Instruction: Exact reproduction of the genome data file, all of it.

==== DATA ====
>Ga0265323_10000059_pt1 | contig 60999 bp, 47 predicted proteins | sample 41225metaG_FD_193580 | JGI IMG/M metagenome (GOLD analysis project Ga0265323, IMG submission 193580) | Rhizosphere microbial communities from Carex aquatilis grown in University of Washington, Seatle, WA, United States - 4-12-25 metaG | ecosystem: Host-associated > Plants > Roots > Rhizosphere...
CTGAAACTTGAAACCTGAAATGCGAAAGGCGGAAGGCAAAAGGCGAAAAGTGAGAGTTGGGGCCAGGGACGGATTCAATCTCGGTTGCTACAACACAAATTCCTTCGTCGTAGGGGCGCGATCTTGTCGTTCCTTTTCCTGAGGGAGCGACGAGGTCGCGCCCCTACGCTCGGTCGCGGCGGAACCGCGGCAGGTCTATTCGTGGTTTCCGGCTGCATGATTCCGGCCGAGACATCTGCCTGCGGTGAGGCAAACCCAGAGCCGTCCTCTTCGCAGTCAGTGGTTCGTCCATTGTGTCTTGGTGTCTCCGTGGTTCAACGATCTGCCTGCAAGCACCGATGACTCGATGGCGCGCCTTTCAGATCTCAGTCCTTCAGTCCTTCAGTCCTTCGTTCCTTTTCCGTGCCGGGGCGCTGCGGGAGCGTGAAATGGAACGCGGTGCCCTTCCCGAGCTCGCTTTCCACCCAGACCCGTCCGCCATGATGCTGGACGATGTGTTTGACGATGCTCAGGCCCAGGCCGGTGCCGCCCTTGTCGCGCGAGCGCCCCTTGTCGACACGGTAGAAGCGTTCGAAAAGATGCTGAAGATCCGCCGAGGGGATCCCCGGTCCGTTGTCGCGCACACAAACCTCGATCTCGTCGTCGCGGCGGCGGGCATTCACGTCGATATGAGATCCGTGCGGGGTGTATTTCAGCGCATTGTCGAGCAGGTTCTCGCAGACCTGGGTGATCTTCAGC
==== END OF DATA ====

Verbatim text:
>Ga0265323_10000059_pt1 | contig 60999 bp, 47 predicted proteins | sample 41225metaG_FD_193580 | JGI IMG/M metagenome (GOLD analysis project Ga0265323, IMG submission 193580) | Rhizosphere microbial communities from Carex aquatilis grown in University of Washington, Seatle, WA, United States - 4-12-25 metaG | ecosystem: Host-associated > Plants > Roots > Rhizosphere...
CTGAAACTTGAAACCTGAAATGCGAAAGGCGGAAGGCAAAAGGCGAAAAGTGAGAGTTGGGGCCAGGGACGGATTCAATCTCGGTTGCTACAACACAAATTCCTTCGTCGTAGGGGCGCGATCTTGTCGTTCCTTTTCCTGAGGGAGCGACGAGGTCGCGCCCCTACGCTCGGTCGCGGCGGAACCGCGGCAGGTCTATTCGTGGTTTCCGGCTGCATGATTCCGGCCGAGACATCTGCCTGCGGTGAGGCAAACCCAGAGCCGTCCTCTTCGCAGTCAGTGGTTCGTCCATTGTGTCTTGGTGTCTCCGTGGTTCAACGATCTGCCTGCAAGCACCGATGACTCGATGGCGCGCCTTTCAGATCTCAGTCCTTCAGTCCTTCAGTCCTTCGTTCCTTTTCCGTGCCGGGGCGCTGCGGGAGCGTGAAATGGAACGCGGTGCCCTTCCCGAGCTCGCTTTCCACCCAGACCCGTCCGCCATGATGCTGGACGATGTGTTTGACGATGCTCAGGCCCAGGCCGGTGCCGCCCTTGTCGCGCGAGCGCCCCTTGTCGACACGGTAGAAGCGTTCGAAAAGATGCTGAAGATCCGCCGAGGGGATCCCCGGTCCGTTGTCGCGCACACAAACCTCGATCTCGTCGTCGCGGCGGCGGGCATTCACGTCGATATGAGATCCGTGCGGGGTGTATTTCAGCGCATTGTCGAGCAGGTTCTCGCAGACCTGGGTGATCTTCAGC